SALEM (CBS) - It's a worry weighing on parents and educators everywhere: what will the fall look like? How can we keep kids safe, stimulated, and social?
"We are lucky enough to have a public school system in Salem that is really doing an exceptional job. We're just looking to not screw that up for our kids," said Phil Higgins, a father of two who works as a psychotherapist.
The springtime crash course in distanced learning was far from perfect.
"The teachers did a great job, the school did a great job. The people who weren't doing a great job was us because we're all full-time working parents," he explained.
Higgins' sons, with two other families, have now formed a 'pandemic pod.' It's more of a camp dynamic in the summer, and the educator/child care provider will hopefully supplement their school curriculum come fall.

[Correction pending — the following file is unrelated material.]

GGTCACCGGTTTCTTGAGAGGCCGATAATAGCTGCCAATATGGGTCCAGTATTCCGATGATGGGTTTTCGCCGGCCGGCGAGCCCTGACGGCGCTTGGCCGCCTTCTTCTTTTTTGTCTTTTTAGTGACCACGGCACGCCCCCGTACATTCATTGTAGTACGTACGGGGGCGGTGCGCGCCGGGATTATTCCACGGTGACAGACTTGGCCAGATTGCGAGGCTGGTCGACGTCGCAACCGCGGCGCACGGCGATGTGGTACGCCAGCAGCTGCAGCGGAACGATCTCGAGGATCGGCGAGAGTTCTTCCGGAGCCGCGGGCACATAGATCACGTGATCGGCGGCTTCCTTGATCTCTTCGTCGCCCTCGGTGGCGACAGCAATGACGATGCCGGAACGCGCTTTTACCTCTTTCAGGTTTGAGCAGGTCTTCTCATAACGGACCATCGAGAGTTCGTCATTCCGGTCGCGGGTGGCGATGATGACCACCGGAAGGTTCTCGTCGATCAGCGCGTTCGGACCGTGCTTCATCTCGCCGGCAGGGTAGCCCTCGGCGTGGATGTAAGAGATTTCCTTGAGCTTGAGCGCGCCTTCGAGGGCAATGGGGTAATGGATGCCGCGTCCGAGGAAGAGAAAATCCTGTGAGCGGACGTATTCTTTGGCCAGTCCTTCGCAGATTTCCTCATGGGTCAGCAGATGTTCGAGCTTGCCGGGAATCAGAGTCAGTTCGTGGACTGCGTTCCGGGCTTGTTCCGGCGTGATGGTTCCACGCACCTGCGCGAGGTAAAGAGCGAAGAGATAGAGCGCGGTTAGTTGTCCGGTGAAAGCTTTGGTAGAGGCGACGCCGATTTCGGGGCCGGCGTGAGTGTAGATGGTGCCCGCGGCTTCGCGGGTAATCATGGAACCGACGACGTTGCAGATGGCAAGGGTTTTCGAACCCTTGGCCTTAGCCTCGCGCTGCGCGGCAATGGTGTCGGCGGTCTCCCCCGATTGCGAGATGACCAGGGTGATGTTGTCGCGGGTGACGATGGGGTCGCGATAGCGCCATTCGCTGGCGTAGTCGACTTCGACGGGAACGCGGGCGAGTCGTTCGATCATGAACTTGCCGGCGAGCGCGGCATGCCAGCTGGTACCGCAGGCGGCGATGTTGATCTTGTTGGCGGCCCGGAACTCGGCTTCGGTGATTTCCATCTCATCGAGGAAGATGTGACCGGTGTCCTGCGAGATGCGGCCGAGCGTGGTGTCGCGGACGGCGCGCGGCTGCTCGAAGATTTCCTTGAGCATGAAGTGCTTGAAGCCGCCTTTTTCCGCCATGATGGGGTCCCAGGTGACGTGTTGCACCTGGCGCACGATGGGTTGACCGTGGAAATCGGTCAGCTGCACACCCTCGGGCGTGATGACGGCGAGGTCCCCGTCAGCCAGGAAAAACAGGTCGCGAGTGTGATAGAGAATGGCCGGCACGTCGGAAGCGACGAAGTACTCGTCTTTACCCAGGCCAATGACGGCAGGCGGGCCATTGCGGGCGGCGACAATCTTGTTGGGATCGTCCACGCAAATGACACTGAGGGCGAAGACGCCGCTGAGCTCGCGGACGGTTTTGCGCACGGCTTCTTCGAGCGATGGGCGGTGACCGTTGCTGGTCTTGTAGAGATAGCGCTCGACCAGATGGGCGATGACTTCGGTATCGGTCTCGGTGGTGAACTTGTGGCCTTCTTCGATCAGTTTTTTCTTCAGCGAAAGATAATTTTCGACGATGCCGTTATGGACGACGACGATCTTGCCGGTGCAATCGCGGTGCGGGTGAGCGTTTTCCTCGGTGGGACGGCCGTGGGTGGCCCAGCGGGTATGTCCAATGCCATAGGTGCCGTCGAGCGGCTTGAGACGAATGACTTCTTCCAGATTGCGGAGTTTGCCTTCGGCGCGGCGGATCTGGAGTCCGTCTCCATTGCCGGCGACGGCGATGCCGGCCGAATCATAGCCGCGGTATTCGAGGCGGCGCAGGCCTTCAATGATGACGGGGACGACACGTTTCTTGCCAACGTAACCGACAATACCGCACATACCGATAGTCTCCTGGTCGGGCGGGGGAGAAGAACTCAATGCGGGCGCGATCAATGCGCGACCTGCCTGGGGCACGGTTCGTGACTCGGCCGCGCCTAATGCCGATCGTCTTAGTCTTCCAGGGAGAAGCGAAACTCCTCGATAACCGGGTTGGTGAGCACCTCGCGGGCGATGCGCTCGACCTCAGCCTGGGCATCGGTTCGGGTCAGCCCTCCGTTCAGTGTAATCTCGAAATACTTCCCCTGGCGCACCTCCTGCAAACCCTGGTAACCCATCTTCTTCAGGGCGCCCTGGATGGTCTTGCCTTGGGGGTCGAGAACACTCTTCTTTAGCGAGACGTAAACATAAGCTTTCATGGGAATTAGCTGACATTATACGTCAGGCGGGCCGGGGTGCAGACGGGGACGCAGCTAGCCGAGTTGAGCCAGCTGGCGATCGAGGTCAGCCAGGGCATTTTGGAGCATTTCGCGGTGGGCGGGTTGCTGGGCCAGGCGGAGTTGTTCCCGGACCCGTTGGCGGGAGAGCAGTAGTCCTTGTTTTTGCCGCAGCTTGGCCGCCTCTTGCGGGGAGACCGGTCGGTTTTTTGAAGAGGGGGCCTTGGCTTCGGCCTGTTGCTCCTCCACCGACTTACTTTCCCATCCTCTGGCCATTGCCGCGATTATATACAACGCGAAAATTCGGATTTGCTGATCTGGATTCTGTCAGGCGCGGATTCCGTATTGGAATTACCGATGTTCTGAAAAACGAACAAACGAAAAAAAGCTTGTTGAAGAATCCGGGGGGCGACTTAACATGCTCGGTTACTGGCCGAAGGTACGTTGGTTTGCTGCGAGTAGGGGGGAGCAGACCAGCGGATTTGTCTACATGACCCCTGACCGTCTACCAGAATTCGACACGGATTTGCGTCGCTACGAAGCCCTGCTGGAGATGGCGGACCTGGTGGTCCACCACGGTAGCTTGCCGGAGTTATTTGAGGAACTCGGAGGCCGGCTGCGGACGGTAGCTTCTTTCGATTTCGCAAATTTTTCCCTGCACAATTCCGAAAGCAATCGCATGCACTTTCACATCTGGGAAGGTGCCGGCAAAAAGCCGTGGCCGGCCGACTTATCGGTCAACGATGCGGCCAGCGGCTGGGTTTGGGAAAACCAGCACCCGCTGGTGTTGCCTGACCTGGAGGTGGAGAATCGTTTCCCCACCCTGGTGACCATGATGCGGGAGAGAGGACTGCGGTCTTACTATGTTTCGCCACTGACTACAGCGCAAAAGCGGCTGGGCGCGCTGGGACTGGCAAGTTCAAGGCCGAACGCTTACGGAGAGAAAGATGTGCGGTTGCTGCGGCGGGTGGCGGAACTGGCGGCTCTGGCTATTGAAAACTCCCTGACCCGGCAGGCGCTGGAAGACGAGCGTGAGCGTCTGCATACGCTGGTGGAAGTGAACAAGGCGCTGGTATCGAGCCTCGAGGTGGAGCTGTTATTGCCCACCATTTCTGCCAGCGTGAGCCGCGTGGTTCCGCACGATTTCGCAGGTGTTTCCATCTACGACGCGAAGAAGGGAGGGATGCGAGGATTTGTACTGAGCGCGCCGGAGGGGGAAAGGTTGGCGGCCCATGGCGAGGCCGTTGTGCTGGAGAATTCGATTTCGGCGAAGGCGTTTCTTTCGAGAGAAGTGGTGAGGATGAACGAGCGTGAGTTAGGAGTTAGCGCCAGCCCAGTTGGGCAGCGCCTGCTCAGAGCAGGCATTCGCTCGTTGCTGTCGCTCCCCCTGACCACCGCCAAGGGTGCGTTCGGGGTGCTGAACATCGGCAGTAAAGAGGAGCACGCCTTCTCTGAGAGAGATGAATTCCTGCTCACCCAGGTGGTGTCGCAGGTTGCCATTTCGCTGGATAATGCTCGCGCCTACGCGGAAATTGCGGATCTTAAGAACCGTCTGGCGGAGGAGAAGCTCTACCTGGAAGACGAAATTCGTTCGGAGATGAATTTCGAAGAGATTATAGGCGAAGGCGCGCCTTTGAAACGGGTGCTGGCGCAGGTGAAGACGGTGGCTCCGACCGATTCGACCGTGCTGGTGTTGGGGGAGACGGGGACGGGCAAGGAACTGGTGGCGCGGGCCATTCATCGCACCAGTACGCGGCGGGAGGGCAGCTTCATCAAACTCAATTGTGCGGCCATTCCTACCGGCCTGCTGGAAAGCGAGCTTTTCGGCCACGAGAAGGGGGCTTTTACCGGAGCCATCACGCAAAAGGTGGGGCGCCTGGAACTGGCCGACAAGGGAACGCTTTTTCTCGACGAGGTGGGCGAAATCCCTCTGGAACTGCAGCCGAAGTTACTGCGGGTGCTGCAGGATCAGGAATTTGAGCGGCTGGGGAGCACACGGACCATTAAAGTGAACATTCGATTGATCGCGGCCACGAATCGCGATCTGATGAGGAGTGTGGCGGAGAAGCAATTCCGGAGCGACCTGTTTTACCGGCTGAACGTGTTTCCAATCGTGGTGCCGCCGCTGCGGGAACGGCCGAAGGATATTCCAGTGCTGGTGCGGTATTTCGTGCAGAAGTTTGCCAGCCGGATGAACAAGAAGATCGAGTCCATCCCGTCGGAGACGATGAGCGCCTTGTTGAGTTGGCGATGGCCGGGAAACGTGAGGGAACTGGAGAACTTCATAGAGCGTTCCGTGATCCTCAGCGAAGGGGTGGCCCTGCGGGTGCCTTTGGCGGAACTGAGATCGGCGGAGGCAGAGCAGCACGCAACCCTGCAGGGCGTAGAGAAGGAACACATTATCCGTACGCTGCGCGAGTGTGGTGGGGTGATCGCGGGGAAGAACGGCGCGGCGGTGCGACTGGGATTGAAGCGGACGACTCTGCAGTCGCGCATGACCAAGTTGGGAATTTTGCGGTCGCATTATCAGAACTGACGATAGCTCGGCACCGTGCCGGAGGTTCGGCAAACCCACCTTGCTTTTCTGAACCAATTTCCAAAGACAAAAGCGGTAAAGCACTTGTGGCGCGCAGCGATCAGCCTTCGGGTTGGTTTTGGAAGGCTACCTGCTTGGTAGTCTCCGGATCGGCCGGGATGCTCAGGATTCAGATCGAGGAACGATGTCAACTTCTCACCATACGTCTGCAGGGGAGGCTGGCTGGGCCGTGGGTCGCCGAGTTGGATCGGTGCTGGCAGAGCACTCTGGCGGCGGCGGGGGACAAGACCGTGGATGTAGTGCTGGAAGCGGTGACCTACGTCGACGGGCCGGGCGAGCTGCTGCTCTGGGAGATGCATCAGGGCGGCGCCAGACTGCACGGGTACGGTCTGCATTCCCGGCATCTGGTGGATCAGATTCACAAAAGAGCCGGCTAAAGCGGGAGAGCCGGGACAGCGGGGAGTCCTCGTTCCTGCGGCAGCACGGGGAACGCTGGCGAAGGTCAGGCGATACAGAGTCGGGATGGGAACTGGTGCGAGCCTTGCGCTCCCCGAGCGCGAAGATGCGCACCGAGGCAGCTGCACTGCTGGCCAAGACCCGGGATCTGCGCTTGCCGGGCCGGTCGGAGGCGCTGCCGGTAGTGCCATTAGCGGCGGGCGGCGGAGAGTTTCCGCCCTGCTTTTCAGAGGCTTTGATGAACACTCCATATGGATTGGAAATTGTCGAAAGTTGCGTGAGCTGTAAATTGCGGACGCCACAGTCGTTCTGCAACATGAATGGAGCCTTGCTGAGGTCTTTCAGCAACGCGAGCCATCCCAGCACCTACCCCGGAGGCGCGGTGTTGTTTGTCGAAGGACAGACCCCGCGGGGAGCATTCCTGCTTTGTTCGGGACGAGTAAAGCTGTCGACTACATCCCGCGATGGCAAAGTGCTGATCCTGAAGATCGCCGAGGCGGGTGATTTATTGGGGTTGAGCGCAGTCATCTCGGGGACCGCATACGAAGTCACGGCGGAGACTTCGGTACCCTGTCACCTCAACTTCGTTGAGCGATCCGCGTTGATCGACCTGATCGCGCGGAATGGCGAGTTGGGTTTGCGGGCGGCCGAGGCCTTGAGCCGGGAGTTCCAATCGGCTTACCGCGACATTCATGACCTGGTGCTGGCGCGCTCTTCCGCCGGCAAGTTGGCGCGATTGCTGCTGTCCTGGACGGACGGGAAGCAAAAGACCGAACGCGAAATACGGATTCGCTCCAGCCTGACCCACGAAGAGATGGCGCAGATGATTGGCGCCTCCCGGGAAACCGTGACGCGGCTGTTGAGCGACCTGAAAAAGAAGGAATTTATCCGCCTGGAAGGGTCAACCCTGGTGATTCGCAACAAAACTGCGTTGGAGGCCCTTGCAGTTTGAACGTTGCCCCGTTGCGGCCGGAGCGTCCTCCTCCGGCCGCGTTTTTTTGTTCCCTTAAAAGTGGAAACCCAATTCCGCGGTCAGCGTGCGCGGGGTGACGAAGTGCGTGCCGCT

"We switch from week-to-week. She works 8 hours a day with them. We trade off houses," Higgins said.
The families feel strongly about the socialization benefits of in-person learning, but want a loose plan in place if kids aren't in the classroom all week. With multiple families, they can swing this setup financially. It allows parents to focus on their jobs, knowing the kids have the attention and support they need to learn - whether that learning is in person or online.
"It's going to have to be good enough. That's the goal: good enough. Nothing is going to be perfect."
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